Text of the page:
The Art of Crying (Kunsten at græde i kor) (2006)
The Art of Crying (Kunsten at græde i kor) Photos
Critic Reviews for The Art of Crying (Kunsten at græde i kor)
This slice of Nordic doom and gloom envelops the gruesome behavior of its subjects in a jaunty charm.
Refreshingly unconventional pic tackles its taboos with compassion, grace and wit.
Helmer Fog tries to treat his dysfunctional family saga, about incest and child abuse, in darkly humorous way like Solondz' Happiness, but the dry humor may not translate and viewers may see Denmark's Oscar entry as more depressing than enlightening.
... Fog and cinematographer Harald Gunnar Paalgard show just enough of these incestuous moments to spark outrage, but never sink to cheap sensationalism ...
Peter Schønau Fog's Danish hot-potato The Art of Crying is a failure, mostly for its desperate sense of trying.
Audience Reviews for The Art of Crying (Kunsten at græde i kor)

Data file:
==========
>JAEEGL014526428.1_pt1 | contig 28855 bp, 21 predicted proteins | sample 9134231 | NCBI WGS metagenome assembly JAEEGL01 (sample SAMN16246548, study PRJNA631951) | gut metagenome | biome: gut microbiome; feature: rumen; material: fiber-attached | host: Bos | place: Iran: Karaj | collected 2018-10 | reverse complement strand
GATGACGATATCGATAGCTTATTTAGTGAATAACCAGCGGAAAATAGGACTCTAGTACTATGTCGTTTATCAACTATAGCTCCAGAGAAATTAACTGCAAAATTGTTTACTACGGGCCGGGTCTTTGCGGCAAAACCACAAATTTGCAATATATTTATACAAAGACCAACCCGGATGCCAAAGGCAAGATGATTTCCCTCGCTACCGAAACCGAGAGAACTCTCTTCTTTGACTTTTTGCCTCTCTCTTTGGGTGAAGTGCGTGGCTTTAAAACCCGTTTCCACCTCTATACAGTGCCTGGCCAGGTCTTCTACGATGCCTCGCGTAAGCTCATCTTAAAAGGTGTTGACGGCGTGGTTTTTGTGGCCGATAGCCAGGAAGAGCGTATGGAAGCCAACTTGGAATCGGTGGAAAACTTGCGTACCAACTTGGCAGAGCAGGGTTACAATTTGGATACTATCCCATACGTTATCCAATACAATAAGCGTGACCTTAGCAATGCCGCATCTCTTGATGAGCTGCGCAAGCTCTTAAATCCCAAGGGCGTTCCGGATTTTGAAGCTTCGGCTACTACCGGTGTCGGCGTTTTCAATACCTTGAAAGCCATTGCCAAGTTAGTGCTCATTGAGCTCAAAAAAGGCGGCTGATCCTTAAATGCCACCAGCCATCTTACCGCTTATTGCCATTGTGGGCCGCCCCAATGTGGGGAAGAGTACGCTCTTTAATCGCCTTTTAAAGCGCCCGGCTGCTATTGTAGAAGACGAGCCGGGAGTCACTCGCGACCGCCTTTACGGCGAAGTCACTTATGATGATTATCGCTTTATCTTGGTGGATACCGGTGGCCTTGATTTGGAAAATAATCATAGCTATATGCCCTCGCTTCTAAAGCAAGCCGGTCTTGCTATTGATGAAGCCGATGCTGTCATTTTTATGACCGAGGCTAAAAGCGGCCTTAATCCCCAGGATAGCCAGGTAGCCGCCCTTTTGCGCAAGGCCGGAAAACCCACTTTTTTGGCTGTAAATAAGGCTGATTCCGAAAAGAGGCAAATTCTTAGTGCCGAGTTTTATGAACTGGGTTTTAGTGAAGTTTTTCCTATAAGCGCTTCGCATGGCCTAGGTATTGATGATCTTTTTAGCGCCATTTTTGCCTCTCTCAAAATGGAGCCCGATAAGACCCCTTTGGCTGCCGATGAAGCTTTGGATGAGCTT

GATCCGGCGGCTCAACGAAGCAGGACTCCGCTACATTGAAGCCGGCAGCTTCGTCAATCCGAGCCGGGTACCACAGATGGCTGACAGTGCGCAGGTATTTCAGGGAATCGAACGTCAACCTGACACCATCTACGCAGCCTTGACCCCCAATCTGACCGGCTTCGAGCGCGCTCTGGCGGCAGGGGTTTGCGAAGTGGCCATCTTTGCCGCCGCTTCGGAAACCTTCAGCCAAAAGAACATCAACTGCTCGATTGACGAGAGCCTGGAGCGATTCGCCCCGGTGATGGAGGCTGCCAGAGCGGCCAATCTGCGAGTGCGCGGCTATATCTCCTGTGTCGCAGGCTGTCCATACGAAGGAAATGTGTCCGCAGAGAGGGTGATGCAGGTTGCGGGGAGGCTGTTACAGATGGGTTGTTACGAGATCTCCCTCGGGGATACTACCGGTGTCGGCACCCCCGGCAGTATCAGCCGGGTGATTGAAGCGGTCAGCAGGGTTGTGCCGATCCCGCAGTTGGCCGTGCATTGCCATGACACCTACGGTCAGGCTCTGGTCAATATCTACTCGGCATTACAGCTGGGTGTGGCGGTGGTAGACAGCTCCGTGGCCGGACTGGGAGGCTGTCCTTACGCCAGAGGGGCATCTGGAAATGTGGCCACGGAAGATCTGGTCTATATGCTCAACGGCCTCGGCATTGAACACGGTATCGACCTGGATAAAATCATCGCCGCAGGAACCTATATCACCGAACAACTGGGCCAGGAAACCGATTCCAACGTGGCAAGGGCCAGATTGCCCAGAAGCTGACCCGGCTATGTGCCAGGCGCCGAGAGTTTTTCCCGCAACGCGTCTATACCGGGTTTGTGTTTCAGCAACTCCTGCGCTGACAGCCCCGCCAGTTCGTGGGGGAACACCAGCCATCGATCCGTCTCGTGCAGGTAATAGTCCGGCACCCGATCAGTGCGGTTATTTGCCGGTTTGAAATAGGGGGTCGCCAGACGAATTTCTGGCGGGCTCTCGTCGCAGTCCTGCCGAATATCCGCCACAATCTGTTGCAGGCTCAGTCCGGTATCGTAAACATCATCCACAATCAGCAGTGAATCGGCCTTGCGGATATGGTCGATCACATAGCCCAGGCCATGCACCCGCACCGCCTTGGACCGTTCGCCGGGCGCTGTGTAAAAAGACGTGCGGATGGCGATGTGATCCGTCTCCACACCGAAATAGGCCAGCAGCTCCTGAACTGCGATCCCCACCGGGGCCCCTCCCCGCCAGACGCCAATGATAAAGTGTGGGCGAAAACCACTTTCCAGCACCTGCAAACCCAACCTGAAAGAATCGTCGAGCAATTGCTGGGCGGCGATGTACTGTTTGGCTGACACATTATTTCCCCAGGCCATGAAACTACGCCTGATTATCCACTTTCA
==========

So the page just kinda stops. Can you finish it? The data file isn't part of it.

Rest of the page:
I saw this at its world premiere last year! I'm not quite sure what to think of this movie, though - it portrays a very disturbing view of mental and physical abuse and manipulation in a small-town Danish family, with a chillingly convincing performance from the film's young star. The story is an even sicker twist of the family abuse saga theme, with young Allan responding to his father's suicidal tendencies and manic depressiveness in a horrific way. I'm not sure who's more twisted in the end, and I felt a quiet horror watching the descent of this family. Here's my original review on IMDB: I had the privilege of watching this at its world premiere at the Toronto International Film Fest, and it's always great to discover new talent. Here, it's not just the discovery of Peter Schonau Fog, but also of the tremendous cast, especially young Jannik Lorenzen, who plays 11-year-old Allan to perfection with his cheeky bewilderment, and eventually with a heavy disappointment that accompanies his loss of innocence. The film reminds me of Schlondorff's The Tin Drum with its rather disturbing, yet comical theme of children growing up entirely too quickly, although The Art of Crying is, in my opinion, far more beautifully poignant as it is told through Allan's eyes. Henry (Jesper Asholt) is a milkman whose nightly suicide attempts and constant hysterics have driven his wife to taking sleeping pills every night to avoid him, and his son to university out of their sleepy rural village in Denmark. Henry's young son Allan (Lorenzen) adores him, and begins performing a series of bizarre acts in order to win his father's happiness, seeing nothing wrong with his father's manipulative actions and dysfunctional family dynamics. I enjoyed this portrayal of the tension between the rural and the urban, seen in Henry's interactions with his educated son Asger, his daughter Sanne's boyfriend the "moped rowdy" Per, and his neighbour the Buddes, who have introduced self-service at their rival grocery store. It's a compelling tale, grippingly suspenseful as you wait to see what Henry and Allan will do next, yet disturbingly funny as you watch Allan delight in the most unpleasant things (just as long as they make Henry happy). Strong performances all around, and a neat debut for Schonau Fog!
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